Long-term use of corticosteroids could affect our mental health and wellbeing.
Manifestations can be as diverse as lupus itself. You may have more frequent mood swings, you may be more emotional, you may feel depressed, you may sleep poorly, you may be more forgetful. These feelings can pinball back and forth in quick succession and seem to come about for no reason and without provocation. A lot of doctors will talk about the physical side effects, but not the psychological ones. I don’t want to scare you. Prednisone is one of the drugs that can literally save our lives.
It is important to know what may happen to you. Always consult your doctor if you see some changes in both your physical and mental health. Any little thing matters.
Not everyone who takes Prednisone has psychological problems. Knowing that this can happen to you is the first step in coping with them.
The second step is to learn to recognize when they happen and understand that they are not necessarily connected to a situation.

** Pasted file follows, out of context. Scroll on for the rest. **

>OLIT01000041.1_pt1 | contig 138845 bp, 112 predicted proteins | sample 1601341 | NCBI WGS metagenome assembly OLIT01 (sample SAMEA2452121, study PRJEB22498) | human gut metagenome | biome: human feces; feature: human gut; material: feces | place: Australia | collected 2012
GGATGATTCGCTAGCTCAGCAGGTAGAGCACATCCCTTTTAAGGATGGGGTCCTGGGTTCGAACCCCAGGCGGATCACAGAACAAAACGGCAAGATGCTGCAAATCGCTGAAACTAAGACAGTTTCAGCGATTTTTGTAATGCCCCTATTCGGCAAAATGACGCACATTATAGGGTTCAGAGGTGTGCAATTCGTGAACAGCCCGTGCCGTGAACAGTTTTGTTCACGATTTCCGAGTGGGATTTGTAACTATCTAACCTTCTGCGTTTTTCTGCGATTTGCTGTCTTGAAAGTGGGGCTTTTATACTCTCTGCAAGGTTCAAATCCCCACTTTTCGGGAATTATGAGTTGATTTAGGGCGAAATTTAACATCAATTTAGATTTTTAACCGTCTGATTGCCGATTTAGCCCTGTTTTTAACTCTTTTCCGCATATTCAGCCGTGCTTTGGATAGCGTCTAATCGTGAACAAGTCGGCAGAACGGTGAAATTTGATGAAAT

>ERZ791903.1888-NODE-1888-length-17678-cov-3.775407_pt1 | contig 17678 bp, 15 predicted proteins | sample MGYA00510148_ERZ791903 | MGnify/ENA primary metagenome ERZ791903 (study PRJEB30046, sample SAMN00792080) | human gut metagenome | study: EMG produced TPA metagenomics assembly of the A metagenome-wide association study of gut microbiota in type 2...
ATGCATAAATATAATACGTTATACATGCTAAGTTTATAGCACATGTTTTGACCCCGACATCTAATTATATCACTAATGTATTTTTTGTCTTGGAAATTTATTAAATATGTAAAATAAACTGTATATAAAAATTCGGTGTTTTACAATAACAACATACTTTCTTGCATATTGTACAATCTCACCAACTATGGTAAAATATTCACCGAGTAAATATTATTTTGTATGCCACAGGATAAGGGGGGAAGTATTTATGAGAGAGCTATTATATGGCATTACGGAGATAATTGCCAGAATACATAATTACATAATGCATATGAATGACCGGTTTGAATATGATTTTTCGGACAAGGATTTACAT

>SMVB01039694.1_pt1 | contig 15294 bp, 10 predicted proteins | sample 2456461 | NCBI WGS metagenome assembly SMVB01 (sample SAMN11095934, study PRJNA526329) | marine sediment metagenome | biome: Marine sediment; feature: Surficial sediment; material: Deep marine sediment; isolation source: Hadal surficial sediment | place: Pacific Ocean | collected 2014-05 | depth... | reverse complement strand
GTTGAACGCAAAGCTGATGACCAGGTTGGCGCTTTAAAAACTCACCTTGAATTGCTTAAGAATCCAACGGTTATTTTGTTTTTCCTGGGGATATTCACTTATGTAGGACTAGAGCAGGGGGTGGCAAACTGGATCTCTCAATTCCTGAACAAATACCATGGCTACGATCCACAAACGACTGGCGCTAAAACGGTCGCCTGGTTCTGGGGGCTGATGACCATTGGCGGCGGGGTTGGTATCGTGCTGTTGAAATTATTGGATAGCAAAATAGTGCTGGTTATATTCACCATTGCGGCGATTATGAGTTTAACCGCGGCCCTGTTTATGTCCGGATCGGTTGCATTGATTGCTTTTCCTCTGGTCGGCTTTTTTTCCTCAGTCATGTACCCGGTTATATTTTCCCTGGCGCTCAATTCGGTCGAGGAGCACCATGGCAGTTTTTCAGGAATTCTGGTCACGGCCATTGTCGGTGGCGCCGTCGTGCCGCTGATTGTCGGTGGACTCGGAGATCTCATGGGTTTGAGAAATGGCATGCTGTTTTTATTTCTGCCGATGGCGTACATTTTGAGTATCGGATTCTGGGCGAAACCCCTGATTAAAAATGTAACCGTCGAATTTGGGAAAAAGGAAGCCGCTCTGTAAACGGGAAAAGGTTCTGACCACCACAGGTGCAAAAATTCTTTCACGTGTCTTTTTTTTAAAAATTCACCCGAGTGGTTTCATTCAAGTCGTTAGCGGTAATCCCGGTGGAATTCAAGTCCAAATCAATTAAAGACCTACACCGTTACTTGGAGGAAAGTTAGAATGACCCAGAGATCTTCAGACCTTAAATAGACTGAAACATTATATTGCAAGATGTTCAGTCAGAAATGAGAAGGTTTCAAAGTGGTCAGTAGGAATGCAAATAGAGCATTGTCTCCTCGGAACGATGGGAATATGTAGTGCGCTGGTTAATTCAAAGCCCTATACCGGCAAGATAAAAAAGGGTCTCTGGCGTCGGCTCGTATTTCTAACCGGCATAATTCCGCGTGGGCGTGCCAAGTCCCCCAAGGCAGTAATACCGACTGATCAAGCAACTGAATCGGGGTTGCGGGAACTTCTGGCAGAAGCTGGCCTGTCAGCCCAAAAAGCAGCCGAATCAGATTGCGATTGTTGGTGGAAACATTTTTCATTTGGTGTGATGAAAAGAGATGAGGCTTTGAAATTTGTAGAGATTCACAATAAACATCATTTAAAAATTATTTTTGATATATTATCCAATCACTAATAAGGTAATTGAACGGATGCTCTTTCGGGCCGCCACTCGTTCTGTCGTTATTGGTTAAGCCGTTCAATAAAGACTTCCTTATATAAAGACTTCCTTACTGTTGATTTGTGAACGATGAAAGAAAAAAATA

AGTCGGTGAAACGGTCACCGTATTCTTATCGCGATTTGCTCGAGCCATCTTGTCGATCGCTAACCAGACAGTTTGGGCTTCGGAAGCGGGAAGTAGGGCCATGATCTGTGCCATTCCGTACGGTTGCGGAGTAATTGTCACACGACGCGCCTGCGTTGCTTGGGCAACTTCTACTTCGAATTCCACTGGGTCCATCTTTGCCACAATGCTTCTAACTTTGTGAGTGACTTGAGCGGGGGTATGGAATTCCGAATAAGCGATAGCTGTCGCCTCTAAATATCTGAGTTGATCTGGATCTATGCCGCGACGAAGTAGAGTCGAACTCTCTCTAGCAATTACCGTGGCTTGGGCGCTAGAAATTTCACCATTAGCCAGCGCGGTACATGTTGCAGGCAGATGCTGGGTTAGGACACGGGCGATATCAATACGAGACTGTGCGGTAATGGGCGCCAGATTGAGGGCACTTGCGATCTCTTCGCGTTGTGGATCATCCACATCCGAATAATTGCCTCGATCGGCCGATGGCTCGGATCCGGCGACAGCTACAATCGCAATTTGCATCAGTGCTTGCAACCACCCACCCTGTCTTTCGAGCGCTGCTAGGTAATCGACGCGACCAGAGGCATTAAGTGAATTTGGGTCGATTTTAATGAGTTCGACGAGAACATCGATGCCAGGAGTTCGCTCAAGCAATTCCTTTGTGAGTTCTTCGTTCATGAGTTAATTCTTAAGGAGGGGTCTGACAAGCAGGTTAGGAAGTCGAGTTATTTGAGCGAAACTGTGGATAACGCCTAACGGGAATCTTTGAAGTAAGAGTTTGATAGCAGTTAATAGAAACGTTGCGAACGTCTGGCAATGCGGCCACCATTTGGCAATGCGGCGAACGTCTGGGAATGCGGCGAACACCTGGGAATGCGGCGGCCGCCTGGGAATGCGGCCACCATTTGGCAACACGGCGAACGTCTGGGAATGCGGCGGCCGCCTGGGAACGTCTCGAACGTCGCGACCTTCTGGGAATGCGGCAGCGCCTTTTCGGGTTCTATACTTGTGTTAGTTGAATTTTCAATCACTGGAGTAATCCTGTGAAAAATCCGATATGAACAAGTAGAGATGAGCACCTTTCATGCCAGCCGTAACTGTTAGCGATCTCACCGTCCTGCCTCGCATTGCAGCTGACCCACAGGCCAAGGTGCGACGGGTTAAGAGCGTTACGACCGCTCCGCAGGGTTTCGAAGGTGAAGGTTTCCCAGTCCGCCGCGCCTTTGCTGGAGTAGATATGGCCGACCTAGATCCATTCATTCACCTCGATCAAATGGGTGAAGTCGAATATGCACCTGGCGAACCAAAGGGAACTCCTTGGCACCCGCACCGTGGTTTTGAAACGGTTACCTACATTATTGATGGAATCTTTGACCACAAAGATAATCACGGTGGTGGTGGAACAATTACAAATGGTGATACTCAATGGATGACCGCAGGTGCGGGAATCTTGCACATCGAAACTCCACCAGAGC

Other tips for coping:
- Mindfulness and calming techniques – this is probably the most difficult of all. You can be one step ahead of the game if you practise these even when you feel fine. Become aware of how your body reacts to stressful situations. Learn to stop a stress reaction by counting or taking deep breaths until you feel more relaxed. Many people benefit from meditation, prayer, whatever you call it, it is a mind-calming technique that can go a long way.
- Positive Thinking – you can practice positive thinking every day. Try not to think of the worst-case scenario right away. Instead, think about the positive outcomes, the ways you want things to work out.
- Be open – to yourself and to your surroundings. Tell the family, friends and colleagues that mood swings can also stem from treatment. You may be surprised at how understanding people can be.